Among all sociologists in the world born after 1900, Amitai Etzioni ranks ninth in total citations. One reason for this is his thousands of publications span theory, organizations, international politics, democratic politics, socio-economics and communitarianism, and they have been adopted in undergraduate coursework within each of these areas. Written for social theorists as well as general readers (including undergraduates) David Sciulli's book is the first to explain not only how but also why Amitai Etzioni’s publications evolved from his dissertation to Active Society and Socio-Economics to Communitarianism.
David Sciulli (1950-2010) was Columbia Ph.D., Professor at Texas A&M, editor-in-chief of
Comparative Sociology, and author of
Theory of Societal Constitutionalism;
Corporate Power in Civil Society and
Professions in Civil Society and the State.
"Si la mesure de l’hommage que l’on peut rendre à un auteur est de prendre son travail au sérieux, alors Amitai Etzioni a trouvé un lecteur digne de sa riche production." J. Dean,
Revue d’Histoire et de Philosophie Religieuses, Vol. 90, No. 2, pp. 355-356.
Table of contents
Introduction. Etzioni’s Classic Project
I. Theoretical Foundations Chapter 1. Normative Order in Organizations
Chapter 2. Etzioni’s Functionalism and Societal Constitutionalism
Chapter 3. Order in Democratic Societies: Etzioni’s Three Major Conceptual Decisions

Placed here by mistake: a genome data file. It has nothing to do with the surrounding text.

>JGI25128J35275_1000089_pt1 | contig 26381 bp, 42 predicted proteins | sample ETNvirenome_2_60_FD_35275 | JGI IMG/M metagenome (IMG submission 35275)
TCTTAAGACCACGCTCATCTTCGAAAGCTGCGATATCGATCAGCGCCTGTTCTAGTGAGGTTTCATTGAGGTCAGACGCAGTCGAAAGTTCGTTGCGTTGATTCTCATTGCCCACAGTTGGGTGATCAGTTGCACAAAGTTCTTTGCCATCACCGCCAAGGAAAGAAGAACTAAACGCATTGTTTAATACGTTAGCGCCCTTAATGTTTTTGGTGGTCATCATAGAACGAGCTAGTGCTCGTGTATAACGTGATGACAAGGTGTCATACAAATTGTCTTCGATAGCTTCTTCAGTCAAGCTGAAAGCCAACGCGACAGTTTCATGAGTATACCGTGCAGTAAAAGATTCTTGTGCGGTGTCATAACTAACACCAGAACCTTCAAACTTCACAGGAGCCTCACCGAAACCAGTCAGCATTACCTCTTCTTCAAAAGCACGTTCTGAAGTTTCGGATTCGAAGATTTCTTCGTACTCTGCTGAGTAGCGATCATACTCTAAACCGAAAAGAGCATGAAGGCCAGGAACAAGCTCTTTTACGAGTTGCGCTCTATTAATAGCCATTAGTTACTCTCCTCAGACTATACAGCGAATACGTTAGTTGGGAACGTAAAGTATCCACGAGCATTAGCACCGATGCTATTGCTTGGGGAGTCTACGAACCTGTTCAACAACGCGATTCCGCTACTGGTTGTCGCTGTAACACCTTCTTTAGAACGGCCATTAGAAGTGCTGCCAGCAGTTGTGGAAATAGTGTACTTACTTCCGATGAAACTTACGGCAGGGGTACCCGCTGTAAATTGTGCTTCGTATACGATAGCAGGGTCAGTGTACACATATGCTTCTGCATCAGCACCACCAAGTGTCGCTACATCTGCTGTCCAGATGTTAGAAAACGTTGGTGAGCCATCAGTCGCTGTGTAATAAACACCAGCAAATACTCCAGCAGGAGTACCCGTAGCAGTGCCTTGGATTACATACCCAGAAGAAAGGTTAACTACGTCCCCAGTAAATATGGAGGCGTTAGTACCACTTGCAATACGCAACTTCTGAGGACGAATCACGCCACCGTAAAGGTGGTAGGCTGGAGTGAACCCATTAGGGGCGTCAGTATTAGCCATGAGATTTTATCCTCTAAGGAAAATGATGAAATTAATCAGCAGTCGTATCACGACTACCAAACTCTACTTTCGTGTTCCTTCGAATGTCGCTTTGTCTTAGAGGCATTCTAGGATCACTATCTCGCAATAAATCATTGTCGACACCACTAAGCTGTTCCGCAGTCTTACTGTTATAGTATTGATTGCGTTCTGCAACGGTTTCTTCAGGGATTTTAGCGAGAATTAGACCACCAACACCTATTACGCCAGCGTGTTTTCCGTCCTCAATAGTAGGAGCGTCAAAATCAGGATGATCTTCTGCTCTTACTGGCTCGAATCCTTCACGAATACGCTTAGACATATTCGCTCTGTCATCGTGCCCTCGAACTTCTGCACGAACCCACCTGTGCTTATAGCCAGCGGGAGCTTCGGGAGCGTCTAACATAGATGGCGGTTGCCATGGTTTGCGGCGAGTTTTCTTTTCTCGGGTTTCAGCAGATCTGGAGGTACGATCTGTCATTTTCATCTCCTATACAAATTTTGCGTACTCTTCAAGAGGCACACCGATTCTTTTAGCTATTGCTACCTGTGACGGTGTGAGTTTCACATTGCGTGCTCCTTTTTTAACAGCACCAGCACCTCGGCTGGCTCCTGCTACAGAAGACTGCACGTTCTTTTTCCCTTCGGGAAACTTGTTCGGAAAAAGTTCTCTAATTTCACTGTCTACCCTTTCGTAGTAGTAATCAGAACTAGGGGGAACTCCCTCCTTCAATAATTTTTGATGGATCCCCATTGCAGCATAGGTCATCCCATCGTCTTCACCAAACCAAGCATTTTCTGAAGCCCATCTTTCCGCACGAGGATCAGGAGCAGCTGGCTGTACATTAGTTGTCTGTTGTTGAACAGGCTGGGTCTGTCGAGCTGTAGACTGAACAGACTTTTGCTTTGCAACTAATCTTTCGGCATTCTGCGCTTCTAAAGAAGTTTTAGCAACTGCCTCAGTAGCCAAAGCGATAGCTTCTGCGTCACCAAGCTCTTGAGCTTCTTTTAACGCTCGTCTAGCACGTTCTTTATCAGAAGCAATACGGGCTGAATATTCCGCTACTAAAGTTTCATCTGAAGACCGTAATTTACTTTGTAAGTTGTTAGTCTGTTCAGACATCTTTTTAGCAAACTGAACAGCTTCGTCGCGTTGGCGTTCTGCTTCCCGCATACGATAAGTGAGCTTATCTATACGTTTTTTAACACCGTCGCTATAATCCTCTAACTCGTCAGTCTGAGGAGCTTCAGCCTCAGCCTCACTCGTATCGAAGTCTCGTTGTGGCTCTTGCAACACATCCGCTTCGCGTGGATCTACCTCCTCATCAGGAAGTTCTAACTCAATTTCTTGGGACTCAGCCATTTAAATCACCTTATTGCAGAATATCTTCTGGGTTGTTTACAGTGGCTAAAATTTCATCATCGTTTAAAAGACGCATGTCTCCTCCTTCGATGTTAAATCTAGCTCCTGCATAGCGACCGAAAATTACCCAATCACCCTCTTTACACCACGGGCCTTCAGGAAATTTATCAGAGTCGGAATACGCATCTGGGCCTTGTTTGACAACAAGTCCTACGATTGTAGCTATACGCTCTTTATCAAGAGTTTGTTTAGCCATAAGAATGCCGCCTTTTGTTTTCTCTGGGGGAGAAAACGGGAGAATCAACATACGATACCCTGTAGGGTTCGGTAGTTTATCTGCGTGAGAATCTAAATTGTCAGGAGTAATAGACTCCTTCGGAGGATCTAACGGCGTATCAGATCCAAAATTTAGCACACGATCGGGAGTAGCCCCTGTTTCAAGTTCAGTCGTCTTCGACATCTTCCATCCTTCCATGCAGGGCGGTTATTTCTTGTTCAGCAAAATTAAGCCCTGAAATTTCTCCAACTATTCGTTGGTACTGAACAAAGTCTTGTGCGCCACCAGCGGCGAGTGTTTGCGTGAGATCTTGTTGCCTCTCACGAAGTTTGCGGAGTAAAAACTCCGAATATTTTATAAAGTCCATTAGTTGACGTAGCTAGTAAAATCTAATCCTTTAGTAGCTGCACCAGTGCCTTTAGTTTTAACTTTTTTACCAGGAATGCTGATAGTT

II. Expectations for Advanced Democracies Chapter 4. Defining an Active Society: Pushing American Pragmatism and Optimism to the Edge
Chapter 5. Overcoming Obstacles to Activeness, I: Extending Consensus and Control
Chapter 6. Overcoming Obstacles to Activeness, II: Recruiting and Socializing Leaders
Chapter 7. Policy for an Active Society
III. Second Thoughts: Trouble At Home Chapter 8. Declining Optimism: An Immodest Agenda in a Global Economy
Chapter 9. Ongoing Failure: Breakdowns in Primary Socialization
Chapter 10. Increasing Criticism: Corruption in Electoral Politics and National Governance
IV. Rebuilding America's Cultural and Social Psychological Infrastructure Chapter 11. The Economy's “Normative Capsule:” Foundations of Socio-Economics
Chapter 12. Interpersonal Community and Institutional Community
Chapter 13. Types of Interpersonal Community, I: Shaming and Privileging Community
Chapter 14. Types of Interpersonal Community, II: Responsive Community
Chapter 15. Moral Commitments of Interpersonal Community
From social theorists to general readers (including undergraduates). Etzioni's works are generally accessible and this discussion of his works is also.